Why Member Numbers Are a Bad Metric

Our mission statement states that we change lives by empowering the Hispanic community.  It does not say “SHPE changes member’s lives”, nor does it say “SHPE provides awareness, access, support and development to members”.  Why is that?  Aren’t we a member based organization?  Why is our mission statement about the community at large?

Member NumbersIf you think about it, SHPE does not exist to grow members.  SHPE exists to achieve a vision that would make our current mission statement irrelevant.  We exist because there is an inequality in the world that we believe we can change.  We do what we do to make a meaningful impact on our society and to change the lives of individuals within our community so that they may reach higher aspirations.  Does the number of members we have tell you how well we are doing at impacting our community?  The answer is NO.

As I’m writing this blog post, we have 9520 total members.  This is a very close to the same number of total members we’ve had for the last 4 years.  In fact, prior to FY09 (the year of the Pheonix Conference), we had grown at a fairly steady but low rate.  In FY09, we crossed over 10,000 members for the first time in the history of our organization.  We took this as a sign of great success, but what does it really mean?  To me, it meant we were doing a lot better with marketing and selling our conference to potential members (i know because that was my conference in FY09).  But selling our conference is only one small aspect of the social impact we know is necessary throughout the STEM pipeline.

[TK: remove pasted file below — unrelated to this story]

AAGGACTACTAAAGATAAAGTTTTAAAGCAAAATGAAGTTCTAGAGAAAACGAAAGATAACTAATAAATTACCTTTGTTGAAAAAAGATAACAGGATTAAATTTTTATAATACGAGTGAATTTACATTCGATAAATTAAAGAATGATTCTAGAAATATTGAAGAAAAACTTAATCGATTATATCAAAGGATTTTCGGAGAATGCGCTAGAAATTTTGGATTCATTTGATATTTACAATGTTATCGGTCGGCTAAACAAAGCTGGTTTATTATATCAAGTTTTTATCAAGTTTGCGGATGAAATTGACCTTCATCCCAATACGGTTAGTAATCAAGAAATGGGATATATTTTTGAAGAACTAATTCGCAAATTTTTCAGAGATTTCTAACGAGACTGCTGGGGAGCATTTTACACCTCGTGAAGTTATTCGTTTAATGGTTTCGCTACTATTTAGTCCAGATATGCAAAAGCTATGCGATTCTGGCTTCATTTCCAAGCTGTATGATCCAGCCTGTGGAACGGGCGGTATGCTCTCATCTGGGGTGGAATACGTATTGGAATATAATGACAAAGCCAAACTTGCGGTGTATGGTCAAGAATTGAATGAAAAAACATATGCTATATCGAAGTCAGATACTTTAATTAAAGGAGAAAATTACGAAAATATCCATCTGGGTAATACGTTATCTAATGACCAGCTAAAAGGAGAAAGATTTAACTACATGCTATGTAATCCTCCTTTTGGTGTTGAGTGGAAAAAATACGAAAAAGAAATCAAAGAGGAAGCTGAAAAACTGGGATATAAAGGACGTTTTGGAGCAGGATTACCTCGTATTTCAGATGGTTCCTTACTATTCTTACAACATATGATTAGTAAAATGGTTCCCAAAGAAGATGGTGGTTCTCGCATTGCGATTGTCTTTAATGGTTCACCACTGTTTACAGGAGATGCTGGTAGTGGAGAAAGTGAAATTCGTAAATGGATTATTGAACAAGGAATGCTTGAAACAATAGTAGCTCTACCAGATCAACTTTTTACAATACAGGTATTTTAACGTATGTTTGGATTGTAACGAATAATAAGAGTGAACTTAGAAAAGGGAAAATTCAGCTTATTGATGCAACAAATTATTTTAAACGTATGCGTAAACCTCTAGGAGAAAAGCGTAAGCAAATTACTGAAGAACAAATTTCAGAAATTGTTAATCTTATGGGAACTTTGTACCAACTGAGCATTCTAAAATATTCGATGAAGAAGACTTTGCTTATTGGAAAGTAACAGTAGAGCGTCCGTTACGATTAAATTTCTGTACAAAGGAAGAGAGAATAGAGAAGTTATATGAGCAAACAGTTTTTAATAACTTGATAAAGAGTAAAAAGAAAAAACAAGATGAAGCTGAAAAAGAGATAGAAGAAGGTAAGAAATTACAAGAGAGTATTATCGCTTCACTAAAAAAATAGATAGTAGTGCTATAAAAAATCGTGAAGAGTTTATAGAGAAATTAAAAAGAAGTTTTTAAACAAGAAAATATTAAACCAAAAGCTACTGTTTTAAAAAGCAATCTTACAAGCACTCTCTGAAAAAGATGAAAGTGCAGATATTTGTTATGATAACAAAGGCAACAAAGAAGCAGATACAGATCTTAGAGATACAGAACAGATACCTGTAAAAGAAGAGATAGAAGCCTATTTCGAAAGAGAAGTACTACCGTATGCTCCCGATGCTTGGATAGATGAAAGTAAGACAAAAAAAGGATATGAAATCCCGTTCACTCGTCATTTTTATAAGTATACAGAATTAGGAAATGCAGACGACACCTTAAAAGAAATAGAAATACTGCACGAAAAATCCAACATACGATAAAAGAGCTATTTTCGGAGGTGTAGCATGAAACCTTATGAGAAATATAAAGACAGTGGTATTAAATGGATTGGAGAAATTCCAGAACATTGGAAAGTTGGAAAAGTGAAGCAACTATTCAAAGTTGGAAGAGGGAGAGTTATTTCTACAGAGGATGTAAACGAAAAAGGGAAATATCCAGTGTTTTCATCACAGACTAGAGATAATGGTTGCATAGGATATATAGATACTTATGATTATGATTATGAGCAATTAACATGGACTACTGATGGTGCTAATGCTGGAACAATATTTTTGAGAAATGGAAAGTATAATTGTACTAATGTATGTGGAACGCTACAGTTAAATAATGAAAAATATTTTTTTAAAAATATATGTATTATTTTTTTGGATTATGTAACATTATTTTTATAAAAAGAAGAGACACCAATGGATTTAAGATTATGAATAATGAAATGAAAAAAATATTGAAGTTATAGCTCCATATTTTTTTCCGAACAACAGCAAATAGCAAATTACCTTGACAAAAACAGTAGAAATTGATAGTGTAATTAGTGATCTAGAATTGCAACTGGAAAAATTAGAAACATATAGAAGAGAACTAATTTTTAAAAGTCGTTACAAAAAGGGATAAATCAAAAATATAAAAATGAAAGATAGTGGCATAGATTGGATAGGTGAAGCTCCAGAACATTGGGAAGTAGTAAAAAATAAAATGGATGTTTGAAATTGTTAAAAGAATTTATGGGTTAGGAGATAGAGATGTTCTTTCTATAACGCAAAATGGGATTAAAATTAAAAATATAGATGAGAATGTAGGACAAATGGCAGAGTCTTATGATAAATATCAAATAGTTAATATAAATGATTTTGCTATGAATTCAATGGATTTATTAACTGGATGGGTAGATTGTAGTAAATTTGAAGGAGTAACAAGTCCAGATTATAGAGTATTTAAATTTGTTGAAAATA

Today we are struggling with all the pain of instability and unclear roles and responsibilities that prevents us from being effective in executing our mission.  This lack of clarity exists because we have been fighting to transition to a staff run organization while keeping one foot in the door of the old volunteer run organization of yesterday.  If this was 2004, I would agree with the idea that membership growth is the way for us to succeed our goals.  Because in 2004 we relied on volunteers to do everything even direct and guide the staff.  We are a much different organization that is more reliant (although not enough) on a capable staff executing to a strategy our board of directors lays out.  If we had 30,000 members tomorrow, but still suffered from today’s instability, would we be having more social impact?  Would we be closer to achieving our vision?  Again, the answer is NO.

Organizations do what they measure.  We must find a way to measure the more meaningful metrics all along the leaky STEM pipeline and then align our strategies to improving them.  We must measure High School completion rates of Jr. SHPE Chapter members and prove they are better than the 51% average of Latino students across the country.  We must measure STEM degree completion rates among SHPE members and prove that our programs result in a greater than 54% completion rate.  We must measure our professional representation in decision making areas of our companies and then find a way to improve them.

We must focus on social impact not membership numbers to truly make the change we know we must make.  If we do this….. and if we prove how much better we are at changing the equation, sponsors will line up to help us execute, their employees will join so that they too can climb the ladder and their children will join to access the high quality programs that we offer and the hope that they too can beat the system.  And membership will grow but only as an outcome of our commitment to delivering our mission.

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